Group urges collaboration to boost business climate
Jobs Cabinet members want Colorado businesses, educators and economic development groups to share ideas in order to get the best results.
Mesa County Workforce Center Director Sue Tuffin says she doesn’t know any other way to do business.
“Collaboration is something this community has done historically and does very, very well,” Tuffin said.
The 31-member volunteer Jobs Cabinet delivered recommendations for improving the state’s business climate to Gov. Bill Ritter on Monday. After 16 months of meetings, surveys and public comment, the cabinet made five suggestions to the state:
1. Encourage the state’s 19 regional workforce investment boards to collaborate with each other and help people in the same industry share information across the state.
2. Ask employers to talk to colleges and training centers about what skills, certifications and training they’d like employees to have.
3. Promote work force development group services and classes more frequently and in various places, especially online.
4. Funnel business resource Web sites onto one state Web portal on the Colorado Department of Labor and Employment’s site.
5. Identify a senior executive leader to serve as a liaison between the state and businesses, schools and economic development boards and have members of the Colorado Workforce Development Council monitor the progress of the cabinet’s suggestions.
Tuffin said the first suggestion is mostly taken care of already in Mesa County. The Mesa County Workforce Investment Board, which brings public and private industry representatives together to discuss how best to make sure people are properly educated to get and keep a job, is applying for a health care grant with regional workforce boards north and south of the Mesa County region, she said.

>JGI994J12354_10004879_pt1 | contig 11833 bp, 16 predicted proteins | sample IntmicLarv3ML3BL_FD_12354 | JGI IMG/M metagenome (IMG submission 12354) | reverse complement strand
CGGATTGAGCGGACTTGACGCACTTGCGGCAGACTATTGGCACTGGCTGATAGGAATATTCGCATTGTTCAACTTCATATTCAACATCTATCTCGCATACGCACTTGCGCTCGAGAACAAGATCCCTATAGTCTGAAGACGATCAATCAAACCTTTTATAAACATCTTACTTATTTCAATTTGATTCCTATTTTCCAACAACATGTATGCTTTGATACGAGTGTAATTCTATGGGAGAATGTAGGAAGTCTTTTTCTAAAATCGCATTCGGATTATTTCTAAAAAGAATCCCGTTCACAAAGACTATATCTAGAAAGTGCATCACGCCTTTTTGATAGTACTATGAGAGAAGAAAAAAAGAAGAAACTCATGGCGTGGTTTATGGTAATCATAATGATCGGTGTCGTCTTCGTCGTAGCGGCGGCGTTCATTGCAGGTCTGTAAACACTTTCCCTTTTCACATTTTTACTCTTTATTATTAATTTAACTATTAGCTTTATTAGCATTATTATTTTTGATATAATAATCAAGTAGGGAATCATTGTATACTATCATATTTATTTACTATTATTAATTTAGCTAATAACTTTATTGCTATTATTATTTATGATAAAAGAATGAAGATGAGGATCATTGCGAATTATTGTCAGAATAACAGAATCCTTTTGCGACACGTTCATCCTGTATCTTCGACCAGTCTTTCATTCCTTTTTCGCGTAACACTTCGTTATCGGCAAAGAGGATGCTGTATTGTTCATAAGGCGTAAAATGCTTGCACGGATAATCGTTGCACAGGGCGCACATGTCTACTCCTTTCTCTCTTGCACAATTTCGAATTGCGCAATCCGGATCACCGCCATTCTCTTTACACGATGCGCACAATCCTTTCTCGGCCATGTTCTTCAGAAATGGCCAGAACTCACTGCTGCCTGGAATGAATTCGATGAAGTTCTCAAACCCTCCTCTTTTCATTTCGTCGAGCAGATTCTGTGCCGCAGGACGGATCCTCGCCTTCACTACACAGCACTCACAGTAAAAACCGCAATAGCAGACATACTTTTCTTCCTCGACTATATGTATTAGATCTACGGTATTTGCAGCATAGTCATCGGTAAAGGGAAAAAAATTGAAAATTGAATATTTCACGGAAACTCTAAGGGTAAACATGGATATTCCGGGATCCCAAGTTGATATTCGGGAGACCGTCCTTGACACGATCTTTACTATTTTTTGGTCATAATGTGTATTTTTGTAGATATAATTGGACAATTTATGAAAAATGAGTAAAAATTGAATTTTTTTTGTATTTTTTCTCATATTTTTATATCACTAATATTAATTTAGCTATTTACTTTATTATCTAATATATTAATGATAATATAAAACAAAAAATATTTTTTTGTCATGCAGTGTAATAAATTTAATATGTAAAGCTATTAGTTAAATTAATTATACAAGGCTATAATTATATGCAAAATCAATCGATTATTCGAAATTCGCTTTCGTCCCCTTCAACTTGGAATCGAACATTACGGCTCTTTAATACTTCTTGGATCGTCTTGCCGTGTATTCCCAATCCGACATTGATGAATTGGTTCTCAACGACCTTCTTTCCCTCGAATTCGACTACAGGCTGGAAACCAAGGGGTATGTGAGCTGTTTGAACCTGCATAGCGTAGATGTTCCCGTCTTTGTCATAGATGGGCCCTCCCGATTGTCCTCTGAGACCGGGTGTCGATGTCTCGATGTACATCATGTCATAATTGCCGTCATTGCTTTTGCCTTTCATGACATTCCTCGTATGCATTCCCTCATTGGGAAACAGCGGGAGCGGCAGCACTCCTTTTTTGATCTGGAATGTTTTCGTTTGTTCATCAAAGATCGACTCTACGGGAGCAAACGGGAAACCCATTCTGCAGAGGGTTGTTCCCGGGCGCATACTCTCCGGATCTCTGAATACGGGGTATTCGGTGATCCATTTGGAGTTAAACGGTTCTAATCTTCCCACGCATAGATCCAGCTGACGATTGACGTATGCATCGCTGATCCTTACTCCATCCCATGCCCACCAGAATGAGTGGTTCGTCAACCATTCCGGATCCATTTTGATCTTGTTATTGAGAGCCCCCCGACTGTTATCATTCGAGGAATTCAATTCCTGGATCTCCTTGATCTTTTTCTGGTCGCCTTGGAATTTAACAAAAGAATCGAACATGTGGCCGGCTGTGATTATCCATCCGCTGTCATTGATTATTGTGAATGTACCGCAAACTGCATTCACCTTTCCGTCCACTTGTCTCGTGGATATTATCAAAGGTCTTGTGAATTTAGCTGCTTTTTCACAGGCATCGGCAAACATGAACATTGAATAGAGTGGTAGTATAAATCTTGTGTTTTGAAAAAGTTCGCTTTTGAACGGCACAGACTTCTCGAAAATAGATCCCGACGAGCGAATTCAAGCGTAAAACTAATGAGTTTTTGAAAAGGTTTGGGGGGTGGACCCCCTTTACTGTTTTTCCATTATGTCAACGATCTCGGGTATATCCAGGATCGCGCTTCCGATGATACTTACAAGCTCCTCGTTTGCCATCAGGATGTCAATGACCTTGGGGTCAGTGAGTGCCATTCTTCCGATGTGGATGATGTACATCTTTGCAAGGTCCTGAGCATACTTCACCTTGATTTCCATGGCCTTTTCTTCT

“Many of us share the same employer pool or job seeker pool. It makes sense to work across those (county) boundaries,” Tuffin said.
Mesa County is largely meeting goal number two, Mesa State College spokeswoman Dana Nunn said. Local business leaders, work force center and Grand Junction Economic Partnership employees, Mesa State College, School District 51 and Western Colorado Community College workers and others cross-pollinate ideas on each others’ boards, and the colleges have advisory committees filled with people representing industries that could benefit from having their employees trained at Mesa State or WCCC.
The efforts of the advisory board and local industry requests have launched several programs at both colleges, Nunn said, including the POST police officer training academy and mechanical engineering, electric lineman and construction management programs. A certification program for people hoping to get a job installing solar panels is next on the list at WCCC.
“Administration looks at market place projections for where needs are to be to help identify programs that have potential,” Nunn said.
While some businesses and organizations have embraced social networking, Tuffin said she’s not so sure about suggestion number three. The work force center tried to recruit summer workers in 2008 on Facebook and found little success.
“Unfortunately we were getting a lot of unusual people,” she said.
Tuffin said she would support using the Web to attract people to computer-centric jobs, though, and she’d like more area businesses to entice employees with virtual tours of the Grand Junction area and their potential workplace.
The cabinet’s suggestions may be redundant in some local cases, but should not be cast aside, GJEP President and CEO Ann Driggers said.
“There’s always room for improvement,” she said.